By August 1999, it was a rare evening when we didn't have visitors while we were feeding our deer. Friends, and even friends of their friends, were stopping by with bags or bushels of apples. I'd be fibbing if I said it didn't get to be hectic at times, but we knew how rare deer like Goliath are, and we also knew how much people wanted to see him. As much as we possibly could, we accommodated everyone who came to see him.
Based on photos of Goliath's velvet rack, many experts say he would easily beat the world record of 333 7/8 Boone and Crockett points. Of course, as a captive deer, he's ineligible for B&C entry. Photo courtesy of Rod and Dianne Miller.
Realizing other deer breeders would be interested in obtaining semen and offspring from Goliath, we advertised a "head and shoulder" photo of him to illustrate our price lists that appeared that fall in several deer farmers' catalogs. As you might imagine, we had a tremendous response.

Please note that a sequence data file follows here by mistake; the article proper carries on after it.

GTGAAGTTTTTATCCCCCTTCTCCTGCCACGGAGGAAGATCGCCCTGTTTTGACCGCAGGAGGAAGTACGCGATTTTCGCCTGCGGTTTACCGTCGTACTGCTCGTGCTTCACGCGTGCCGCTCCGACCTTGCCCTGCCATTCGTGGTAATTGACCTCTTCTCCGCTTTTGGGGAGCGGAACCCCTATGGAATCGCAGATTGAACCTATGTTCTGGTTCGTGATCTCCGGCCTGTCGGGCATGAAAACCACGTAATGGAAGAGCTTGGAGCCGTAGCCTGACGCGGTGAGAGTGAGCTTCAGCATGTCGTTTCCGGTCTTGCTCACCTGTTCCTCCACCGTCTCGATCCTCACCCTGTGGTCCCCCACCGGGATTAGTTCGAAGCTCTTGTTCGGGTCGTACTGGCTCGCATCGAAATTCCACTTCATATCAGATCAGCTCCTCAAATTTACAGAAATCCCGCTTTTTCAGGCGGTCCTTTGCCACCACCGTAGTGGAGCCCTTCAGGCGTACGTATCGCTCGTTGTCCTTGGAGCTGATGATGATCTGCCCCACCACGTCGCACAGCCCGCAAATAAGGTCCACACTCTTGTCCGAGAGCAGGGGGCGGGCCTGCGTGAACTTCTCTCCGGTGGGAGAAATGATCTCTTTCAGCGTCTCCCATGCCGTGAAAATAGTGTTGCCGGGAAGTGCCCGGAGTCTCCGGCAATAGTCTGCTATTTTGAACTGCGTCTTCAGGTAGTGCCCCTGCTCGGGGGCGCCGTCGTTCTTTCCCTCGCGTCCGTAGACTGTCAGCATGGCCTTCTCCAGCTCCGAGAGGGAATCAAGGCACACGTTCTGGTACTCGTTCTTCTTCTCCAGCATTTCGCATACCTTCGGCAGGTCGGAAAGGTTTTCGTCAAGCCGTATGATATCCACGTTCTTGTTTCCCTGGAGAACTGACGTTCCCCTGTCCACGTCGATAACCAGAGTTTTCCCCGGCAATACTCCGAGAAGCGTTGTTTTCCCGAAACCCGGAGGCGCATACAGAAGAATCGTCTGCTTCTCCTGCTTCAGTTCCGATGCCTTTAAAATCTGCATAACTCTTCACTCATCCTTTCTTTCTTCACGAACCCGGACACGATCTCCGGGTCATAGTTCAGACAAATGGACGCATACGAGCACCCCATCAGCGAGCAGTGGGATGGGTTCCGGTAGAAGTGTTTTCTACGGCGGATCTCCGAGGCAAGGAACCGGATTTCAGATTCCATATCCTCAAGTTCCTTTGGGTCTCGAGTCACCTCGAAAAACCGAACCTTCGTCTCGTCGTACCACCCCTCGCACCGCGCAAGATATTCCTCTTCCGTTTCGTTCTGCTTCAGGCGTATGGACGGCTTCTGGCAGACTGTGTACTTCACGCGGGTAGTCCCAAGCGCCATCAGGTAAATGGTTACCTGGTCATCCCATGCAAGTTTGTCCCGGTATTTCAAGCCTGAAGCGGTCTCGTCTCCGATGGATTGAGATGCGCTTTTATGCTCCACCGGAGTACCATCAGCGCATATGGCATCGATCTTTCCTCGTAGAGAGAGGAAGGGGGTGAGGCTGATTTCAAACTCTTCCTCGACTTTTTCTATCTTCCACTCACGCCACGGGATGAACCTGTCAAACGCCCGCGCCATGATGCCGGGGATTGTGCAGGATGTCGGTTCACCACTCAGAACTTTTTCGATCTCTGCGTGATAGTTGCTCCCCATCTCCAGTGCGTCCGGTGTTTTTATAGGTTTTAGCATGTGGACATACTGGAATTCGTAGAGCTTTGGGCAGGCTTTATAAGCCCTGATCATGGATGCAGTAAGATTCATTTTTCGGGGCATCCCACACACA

In early October we tranquilized Goliath and, under the supervision of our veterinarian, collected semen. For those not familiar with the process of artificial insemination, semen can be kept frozen for some time in what are referred to as "straws" and then used for breeding at a later date. Because of the circumstances I'm about to relate, however, we weren't able to fill enough of those straws to meet the demand we had for them.
Pennsylvania in late October, with the leaves just starting to turn, is probably one of the prettiest places in the world. However, between our "real" jobs and the deer, we don't get to enjoy much of this fall scenery. At that time of year, we're both up very early, feeding our herd and on our way to work before the sun comes up. So it wasn't until we got home on the fateful evening of Oct. 20, 1999, that we discovered a hole had been cut in our fence in the wee hours of the previous morning.